Indian automakers eye more of Bangladesh market
Indian automotive manufacturers will hold an exposition in Dhaka towards the end of the year with a view to winning over Bangladeshi buyers, said a top official of the neighbouring country's apex trade body for the sector.
“We consider Bangladesh as an important destination,” said Debasish Majumder, director of trade fairs of the Society of Indian Automobile Manufacturers (SIAM).
In 2016, a total of 0.42 million vehicles were registered in Bangladesh, up 31.25 percent from a year earlier, according to the Bangladesh Road Transport Authority.
The auto expo will be held in November or December, and if there is a political uprising it will be pushed back to February next year, he said.
SIAM had organised a similar fair last year in Dhaka -- the Indo-Bangla Automotive Show 2017 -- to showcase products manufactured by its members and members of Automotive Component Manufacturers Association of India.
Majumder's comments came in an interview with The Daily Star on the sidelines of the 14th Auto Expo that began on February 9 in Greater Noida, India.
The biennial event, which is Asia's largest and the world's second largest motor show, has been organised by SIAM, Confederation of Indian Industries and Automotive Component Manufacturers Association of India. The event concludes on February 14.
Brands like BMW, Daimler, Fiat, Ford, Honda, Renault, Hyundai, Yamaha, Kawasaki, Mercedes Benz, Skoda, Volkswagen, Toyota, Nissan and Piaggio have production bases in India and are all members of SIAM.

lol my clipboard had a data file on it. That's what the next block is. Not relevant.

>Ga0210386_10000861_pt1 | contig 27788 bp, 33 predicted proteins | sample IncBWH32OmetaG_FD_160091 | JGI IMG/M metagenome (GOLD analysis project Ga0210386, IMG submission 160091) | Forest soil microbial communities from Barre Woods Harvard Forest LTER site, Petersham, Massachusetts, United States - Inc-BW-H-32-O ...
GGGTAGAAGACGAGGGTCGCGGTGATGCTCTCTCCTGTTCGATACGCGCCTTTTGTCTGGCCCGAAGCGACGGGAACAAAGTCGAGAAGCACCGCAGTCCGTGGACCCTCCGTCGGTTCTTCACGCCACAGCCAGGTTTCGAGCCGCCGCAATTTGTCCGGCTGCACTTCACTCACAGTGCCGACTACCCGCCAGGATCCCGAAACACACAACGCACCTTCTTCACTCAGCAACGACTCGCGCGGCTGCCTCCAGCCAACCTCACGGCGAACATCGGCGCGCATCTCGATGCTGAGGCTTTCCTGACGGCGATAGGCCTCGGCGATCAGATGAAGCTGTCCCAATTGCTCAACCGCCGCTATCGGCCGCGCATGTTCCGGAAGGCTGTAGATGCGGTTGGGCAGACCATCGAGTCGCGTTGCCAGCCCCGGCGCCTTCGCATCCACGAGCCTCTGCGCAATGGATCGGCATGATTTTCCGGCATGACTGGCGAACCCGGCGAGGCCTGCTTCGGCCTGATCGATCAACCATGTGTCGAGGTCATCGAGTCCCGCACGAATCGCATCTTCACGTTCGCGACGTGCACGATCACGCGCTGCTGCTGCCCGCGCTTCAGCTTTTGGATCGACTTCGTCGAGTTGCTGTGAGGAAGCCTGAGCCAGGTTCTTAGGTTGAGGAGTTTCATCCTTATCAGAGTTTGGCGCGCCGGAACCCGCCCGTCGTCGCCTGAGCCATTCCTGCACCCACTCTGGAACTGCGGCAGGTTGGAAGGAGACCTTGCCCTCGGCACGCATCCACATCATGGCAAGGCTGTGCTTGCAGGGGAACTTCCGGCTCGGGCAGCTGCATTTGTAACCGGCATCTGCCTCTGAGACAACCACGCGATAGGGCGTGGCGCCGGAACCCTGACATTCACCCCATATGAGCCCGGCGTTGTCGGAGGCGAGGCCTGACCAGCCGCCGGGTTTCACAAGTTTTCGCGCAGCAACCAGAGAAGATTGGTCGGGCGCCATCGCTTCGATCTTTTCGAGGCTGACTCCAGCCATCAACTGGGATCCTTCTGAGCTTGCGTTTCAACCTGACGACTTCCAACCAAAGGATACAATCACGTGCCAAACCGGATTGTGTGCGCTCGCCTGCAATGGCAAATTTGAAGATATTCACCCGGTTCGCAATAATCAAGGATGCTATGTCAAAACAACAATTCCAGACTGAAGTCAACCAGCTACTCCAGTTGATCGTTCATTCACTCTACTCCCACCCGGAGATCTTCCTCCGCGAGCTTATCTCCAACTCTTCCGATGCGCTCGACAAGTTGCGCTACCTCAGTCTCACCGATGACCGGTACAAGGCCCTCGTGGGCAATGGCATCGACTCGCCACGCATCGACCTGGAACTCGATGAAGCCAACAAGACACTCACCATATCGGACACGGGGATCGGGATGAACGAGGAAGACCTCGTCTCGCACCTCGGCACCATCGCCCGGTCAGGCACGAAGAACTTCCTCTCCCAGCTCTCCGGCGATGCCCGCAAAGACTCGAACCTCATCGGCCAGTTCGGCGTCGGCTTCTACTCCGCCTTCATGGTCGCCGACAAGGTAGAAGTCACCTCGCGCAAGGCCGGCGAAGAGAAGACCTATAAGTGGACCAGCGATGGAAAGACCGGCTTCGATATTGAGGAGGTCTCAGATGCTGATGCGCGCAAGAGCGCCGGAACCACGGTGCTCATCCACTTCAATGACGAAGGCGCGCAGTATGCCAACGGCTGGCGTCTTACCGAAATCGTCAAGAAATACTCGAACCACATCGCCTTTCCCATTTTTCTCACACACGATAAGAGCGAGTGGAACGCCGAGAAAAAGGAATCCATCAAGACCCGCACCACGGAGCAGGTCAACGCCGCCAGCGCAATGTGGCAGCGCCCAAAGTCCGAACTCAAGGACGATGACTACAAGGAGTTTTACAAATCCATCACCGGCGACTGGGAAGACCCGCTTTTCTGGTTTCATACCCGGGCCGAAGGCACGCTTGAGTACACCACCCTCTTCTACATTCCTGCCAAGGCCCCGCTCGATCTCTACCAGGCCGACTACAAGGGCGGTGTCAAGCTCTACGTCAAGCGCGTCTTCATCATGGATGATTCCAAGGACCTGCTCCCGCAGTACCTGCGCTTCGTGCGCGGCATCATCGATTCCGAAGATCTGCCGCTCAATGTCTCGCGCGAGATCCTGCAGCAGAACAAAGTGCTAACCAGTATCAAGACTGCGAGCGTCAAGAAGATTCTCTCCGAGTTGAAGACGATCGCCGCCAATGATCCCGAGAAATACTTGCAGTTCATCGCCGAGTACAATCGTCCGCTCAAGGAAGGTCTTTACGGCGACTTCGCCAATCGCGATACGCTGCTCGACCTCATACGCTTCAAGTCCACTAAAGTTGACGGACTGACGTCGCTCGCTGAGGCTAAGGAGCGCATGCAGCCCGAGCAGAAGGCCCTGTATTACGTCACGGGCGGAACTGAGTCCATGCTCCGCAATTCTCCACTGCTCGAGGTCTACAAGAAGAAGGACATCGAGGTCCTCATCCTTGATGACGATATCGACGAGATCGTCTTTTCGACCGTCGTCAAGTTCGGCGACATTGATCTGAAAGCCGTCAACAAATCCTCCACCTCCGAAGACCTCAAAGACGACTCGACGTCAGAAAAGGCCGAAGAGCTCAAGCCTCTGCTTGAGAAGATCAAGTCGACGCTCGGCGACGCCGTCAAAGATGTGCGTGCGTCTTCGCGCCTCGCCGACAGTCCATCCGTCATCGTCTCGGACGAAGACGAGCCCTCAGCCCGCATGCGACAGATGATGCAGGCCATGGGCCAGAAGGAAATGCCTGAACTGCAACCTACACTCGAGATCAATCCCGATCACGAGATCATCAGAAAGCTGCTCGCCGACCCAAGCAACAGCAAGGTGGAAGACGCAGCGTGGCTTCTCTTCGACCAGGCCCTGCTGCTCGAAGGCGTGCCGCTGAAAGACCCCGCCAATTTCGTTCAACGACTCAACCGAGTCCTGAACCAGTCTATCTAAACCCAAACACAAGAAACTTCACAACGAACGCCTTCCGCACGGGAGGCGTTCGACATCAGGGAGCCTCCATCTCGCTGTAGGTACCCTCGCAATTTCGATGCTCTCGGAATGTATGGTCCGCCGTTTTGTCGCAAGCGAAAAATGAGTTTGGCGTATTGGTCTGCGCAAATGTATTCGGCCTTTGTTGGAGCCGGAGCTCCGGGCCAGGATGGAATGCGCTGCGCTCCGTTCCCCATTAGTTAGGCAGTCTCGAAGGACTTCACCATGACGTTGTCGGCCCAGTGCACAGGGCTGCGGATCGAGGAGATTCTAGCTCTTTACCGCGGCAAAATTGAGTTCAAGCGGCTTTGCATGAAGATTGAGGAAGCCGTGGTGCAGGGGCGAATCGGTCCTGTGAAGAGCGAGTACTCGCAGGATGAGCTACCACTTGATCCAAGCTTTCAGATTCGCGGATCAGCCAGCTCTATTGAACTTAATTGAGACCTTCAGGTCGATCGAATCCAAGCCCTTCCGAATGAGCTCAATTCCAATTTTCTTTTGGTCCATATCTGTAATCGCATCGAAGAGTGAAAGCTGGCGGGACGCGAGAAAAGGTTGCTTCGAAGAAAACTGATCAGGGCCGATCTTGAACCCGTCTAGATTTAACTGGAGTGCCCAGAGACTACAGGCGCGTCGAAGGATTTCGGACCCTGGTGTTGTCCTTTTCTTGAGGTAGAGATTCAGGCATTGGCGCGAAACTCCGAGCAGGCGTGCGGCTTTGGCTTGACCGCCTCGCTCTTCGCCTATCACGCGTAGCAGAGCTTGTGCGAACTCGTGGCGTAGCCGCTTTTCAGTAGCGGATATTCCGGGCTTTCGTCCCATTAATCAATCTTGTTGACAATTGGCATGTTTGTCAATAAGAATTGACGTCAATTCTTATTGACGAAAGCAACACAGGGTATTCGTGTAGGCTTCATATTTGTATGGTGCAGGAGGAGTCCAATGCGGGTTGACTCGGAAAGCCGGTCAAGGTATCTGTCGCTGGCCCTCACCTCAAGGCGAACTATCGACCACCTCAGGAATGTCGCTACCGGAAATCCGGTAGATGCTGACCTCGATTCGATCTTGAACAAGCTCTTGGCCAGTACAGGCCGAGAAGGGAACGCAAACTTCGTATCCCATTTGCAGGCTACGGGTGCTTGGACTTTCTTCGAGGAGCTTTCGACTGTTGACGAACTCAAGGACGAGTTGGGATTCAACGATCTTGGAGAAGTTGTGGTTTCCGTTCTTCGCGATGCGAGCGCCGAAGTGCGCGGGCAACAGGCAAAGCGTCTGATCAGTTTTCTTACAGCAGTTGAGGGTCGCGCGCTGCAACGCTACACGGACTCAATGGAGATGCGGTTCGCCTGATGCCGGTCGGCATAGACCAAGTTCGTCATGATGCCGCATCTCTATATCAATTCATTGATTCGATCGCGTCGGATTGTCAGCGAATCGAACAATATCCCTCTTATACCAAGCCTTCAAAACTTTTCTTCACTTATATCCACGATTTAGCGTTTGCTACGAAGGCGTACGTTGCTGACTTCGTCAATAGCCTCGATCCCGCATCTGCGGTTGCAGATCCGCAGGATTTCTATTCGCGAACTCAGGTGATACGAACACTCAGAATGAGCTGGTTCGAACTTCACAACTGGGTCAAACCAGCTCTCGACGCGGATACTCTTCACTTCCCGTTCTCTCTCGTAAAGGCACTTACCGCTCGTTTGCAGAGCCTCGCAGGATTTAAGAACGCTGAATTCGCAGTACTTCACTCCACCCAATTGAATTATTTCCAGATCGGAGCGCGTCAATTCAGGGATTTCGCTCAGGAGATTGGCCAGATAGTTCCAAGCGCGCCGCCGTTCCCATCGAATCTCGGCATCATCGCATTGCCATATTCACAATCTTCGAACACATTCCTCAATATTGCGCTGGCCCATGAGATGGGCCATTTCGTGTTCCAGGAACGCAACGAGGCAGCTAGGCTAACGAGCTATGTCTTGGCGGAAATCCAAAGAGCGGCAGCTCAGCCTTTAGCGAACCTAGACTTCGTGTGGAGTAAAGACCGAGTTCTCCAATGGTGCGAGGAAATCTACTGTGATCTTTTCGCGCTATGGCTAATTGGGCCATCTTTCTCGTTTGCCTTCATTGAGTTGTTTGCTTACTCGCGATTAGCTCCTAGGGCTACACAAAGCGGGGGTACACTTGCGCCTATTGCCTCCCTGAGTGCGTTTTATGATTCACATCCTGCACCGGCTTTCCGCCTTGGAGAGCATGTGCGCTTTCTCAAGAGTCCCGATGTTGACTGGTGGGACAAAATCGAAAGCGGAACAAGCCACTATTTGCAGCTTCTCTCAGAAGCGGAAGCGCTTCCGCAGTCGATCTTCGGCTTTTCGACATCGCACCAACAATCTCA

Majumder said almost all the demand for motorcycles in Bangladesh is met by Indian manufacturers.
More than 3.5 lakh units of motorbikes are sold in Bangladesh each year, according to industry insiders.
Almost the entire demand is met by imports; only Runner Automobiles manufactures locally, about 40,000 units a year.
Bangladesh imports $2.01 billion worth of vehicles including motorbikes, trucks, passenger vehicles and small pick-ups in a year.
The demand for automobiles in Bangladesh is $2.5 billion, according to data from the Bangladesh Investment Development Authority.
The 100 percent tax on vehicle import in Bangladesh is too high for exporters, Majumder said, adding that if the tax rate is lowered more people will afford cars.
“Car ownership is no more a luxury. For instance, people in remote hilly areas will have to starve to death if they do not have any vehicle to carry foodstuff up to them.”
Many people have a wrong concept that more vehicles mean more air pollution, he said, citing the case in India, where only 16 percent of air pollution is caused by vehicles.
“Air pollution from cars has been going down because of innovations.” A total of 24 new models were launched in this year's Auto Expo and almost all of them are pollution-free as they were manufactured following the latest technologies, he said.